Tuesday, November 9, 2010

Seoraksan, Take 2


Which is more captivating...the colors of the leaves, or the colors of the Korean hikers?

And GOOD MORNING, Korea...

View from our "campsite"

"Mountain traffic."
I have officially coined the phrase.
The inspiration? Hiking in Korea, of course.

Seoraksan National Park. One of the most popular mountains in Korea. Containing one of the highest peaks in Korea. One of the most beautiful sites for fall foliage.

And further: with myself as the witness, one of the most densely populated sites of foot traffic.

"Hey Korea, want to go hiking?
Oh...all 50 million of you?
Um, okay...the more the merrier!"

Disclaimer: this conversation did not actually take place.
Further disclaimer: "the more the merrier" does not actually apply to the activity of "mountain hiking."

This particular weekend trip to Seoraksan shall forever be imprinted in my mind as a mountain march of millions...but it was nevertheless memorable, gratifying, beautiful, invigorating, and containing all the essential elements of a good hike in Korea.

* The sharing of food with other Korean hikers.
But mostly, other Korean hikers sharing food with us.
You can always count on your fellow hikers to generously offer (and persist in offering) any or all of the following: dried squid, dried fish, a bite or two of kimchi, a can of beer, a paper cup of rice wine, or heck- even a shot of soju (liquor). This time around, we were graciously presented with a pot of mandu guk, a dumpling and noodle soup, that other campers at our campsite had just cooked up. Thankfully, Korean culture calls for us to accept such gifts, no matter the circumstances. Best mandu guk ever...and not just because we were the poor, pitiful foreigners without any cooking gear or hot food on the mountain. In return, we presented the kind cooks with my package of candy corn, brought to Korea by Sue Haeg just a few weeks prior. Was it difficult for me to give up? Absolutely- one can surely not find candy corn in Korea. But, I was willing to sacrifice such a treat for the sake of adhering to Korean culture.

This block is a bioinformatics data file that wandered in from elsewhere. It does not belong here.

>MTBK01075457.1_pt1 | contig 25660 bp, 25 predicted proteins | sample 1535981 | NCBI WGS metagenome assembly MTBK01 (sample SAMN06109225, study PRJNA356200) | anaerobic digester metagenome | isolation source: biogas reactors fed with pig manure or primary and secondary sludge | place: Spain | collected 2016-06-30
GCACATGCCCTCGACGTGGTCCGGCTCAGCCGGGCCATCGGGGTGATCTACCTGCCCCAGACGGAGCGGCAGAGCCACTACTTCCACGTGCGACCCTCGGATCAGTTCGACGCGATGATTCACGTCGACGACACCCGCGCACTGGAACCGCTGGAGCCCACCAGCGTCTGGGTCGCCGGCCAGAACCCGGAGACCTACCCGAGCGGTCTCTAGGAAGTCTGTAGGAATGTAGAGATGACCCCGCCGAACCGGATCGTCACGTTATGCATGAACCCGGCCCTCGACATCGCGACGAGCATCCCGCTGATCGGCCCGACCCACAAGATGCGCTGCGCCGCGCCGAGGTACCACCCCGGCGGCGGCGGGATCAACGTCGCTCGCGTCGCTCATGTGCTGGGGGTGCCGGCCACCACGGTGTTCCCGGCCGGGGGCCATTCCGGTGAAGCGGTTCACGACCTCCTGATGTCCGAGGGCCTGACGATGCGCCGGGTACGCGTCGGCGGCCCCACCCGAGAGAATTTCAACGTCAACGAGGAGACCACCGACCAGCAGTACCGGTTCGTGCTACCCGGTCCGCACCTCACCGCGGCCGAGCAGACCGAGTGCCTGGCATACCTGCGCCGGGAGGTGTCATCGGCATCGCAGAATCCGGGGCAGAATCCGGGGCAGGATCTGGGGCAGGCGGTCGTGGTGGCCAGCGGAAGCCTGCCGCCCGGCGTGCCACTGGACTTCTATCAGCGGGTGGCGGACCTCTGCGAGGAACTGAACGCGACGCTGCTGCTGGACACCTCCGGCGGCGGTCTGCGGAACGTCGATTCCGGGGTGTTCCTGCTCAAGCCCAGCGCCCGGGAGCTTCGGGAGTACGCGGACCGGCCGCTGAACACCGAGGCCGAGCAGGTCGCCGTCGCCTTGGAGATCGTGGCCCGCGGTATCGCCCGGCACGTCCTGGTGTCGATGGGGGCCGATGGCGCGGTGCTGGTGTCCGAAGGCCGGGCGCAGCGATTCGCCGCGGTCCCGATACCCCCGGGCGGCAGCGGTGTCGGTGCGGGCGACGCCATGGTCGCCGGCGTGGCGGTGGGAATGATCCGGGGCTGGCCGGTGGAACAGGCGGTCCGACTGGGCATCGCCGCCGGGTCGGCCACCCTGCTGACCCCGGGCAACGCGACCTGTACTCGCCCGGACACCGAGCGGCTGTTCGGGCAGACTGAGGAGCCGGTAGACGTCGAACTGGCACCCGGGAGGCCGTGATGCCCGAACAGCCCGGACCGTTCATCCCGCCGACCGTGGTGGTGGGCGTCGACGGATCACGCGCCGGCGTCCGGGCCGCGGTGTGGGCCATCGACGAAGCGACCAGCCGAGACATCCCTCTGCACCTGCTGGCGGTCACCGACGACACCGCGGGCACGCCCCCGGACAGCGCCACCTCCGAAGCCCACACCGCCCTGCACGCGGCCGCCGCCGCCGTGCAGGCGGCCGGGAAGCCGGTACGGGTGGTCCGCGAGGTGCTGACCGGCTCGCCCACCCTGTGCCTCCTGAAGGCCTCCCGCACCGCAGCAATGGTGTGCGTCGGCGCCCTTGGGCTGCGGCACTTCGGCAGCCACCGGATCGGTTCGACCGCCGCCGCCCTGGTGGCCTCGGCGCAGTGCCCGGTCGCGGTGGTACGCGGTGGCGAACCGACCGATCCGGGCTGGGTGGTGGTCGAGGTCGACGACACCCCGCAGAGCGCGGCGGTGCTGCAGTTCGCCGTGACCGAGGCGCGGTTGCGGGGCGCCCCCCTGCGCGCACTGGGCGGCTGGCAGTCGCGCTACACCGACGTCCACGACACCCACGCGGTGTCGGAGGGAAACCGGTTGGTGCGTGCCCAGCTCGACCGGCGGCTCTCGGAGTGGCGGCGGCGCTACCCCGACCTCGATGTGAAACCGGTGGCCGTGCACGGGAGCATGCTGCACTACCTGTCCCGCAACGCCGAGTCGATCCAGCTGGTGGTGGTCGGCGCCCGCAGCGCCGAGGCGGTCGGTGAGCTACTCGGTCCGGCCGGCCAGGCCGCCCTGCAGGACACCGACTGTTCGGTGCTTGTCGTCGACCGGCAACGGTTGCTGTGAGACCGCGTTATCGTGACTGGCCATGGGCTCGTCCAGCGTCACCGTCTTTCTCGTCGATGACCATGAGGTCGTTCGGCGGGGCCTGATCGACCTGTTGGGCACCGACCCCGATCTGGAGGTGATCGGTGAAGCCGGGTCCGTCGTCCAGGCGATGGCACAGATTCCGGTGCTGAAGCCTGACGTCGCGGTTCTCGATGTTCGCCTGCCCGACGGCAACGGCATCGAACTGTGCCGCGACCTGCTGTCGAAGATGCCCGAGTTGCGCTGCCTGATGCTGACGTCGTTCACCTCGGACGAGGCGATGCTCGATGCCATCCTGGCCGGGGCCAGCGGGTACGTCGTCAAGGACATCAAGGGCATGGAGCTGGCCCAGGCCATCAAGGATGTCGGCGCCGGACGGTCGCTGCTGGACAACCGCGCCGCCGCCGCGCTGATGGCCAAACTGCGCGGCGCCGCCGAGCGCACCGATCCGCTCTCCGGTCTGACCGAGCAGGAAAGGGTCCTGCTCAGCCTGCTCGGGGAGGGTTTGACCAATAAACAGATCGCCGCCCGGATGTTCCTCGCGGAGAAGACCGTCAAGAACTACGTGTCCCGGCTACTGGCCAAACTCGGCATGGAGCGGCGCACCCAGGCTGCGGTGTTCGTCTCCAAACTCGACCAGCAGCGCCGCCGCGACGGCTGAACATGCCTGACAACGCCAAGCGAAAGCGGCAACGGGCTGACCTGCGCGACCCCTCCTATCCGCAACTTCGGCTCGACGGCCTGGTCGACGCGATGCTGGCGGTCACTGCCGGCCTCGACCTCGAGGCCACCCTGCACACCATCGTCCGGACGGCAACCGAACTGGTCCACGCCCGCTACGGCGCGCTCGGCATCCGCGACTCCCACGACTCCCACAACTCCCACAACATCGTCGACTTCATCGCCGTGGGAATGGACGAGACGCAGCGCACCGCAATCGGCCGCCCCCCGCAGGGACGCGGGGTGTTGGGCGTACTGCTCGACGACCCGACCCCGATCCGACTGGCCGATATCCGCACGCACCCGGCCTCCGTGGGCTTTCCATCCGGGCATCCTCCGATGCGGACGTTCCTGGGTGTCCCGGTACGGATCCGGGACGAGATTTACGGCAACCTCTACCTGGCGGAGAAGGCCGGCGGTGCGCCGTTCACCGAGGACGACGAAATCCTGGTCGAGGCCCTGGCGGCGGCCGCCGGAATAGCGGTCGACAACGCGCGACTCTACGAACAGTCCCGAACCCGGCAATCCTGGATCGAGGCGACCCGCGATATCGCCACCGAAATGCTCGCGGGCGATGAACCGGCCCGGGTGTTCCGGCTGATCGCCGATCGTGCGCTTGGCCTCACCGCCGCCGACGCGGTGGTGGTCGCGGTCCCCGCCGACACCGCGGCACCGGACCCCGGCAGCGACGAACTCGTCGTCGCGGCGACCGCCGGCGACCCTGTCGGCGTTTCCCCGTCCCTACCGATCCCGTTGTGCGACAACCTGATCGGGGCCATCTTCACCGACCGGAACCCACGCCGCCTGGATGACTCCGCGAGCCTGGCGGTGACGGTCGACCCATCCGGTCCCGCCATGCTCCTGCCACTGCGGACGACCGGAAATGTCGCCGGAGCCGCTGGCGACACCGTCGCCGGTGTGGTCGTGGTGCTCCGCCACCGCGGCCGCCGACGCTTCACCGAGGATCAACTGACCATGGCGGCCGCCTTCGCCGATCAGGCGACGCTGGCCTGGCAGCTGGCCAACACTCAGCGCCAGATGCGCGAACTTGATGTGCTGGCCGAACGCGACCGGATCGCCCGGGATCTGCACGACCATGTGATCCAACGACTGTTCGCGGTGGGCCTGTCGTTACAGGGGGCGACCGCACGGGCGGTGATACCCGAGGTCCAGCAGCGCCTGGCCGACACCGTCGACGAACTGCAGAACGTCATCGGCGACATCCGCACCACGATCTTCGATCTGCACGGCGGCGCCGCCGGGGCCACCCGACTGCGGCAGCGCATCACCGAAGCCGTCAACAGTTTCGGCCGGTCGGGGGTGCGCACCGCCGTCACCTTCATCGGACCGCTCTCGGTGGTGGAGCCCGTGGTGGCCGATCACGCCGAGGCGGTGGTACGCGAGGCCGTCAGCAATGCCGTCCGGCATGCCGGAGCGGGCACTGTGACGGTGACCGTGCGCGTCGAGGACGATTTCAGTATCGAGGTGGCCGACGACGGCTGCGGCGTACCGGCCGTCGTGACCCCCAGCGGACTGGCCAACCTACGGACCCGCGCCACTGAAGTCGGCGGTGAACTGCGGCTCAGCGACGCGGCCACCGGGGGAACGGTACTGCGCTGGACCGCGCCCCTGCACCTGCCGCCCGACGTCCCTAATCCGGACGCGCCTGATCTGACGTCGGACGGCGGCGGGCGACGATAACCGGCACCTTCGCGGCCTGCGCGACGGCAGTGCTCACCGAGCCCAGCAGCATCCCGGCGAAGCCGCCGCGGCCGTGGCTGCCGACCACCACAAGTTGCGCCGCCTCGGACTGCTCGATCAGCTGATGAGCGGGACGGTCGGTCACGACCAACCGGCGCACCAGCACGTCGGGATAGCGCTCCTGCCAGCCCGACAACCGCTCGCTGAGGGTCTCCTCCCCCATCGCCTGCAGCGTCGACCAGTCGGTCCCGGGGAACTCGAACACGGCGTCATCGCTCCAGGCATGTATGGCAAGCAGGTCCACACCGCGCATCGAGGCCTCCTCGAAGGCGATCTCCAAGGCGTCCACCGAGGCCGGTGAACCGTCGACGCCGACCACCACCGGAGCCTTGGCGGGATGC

*The brilliant displays of color
Not by the leaves and foliage...rather, by the Korean hikers. Nowhere else will you encounter so many label-crazy gearheads. Hardly a single hiker on the mountain sporting anything besides the most expensive, extreme, brand-name hiking gear, in the most extreme (and some might say obnoxious) colors. The splendid greens! The rich reds! The brilliant purples! The screaming chartreuse! The blaze orange! What to look at...the colors of the hikers, or the colors of the leaves?

* The running commentary of other hikers
Silence? On a mountain? Don't be silly- of course a mountain should be loud and boisterous!
I don't think I had a single original thought in my head all day long during the hike...my ears were constantly ringing with the greetings, calls, and conversation of those around me. Not to mention the commentary and exclamations directed at us foreigners making our way up the mountain...lots of it, surprisingly positive and encouraging! We accepted our fair share of high-fives, shoulders pats, and thumbs-ups. Although Maria and I caused perhaps the biggest stir in the mountain's history by wearing shorts on our way up the mountain, with the temperatures hovering around the 50s.

With every step, twist, and leap up the rocks, we heard:
"An-chuweo-yo?! An-chu-weo-yo?!"
Translation: "Not cold?! Not cold?!"
Other likely translation: "Not cold?! Shorts? Crazy!"

It was actually quite amusing for awhile to watch the chain reaction of successive hikers winding up the mountain trail, as word spread back further about the crazy American girls hiking in shorts just a ways down. But that, too, got old.

Although this sounds like a criticism of culture, I assure you: it is merely in jest and good humor. And sarcasm. How else can you possibly tolerate- and even enjoy- such an experience of wading through the crowds up a mountain, without a little good humor? :)

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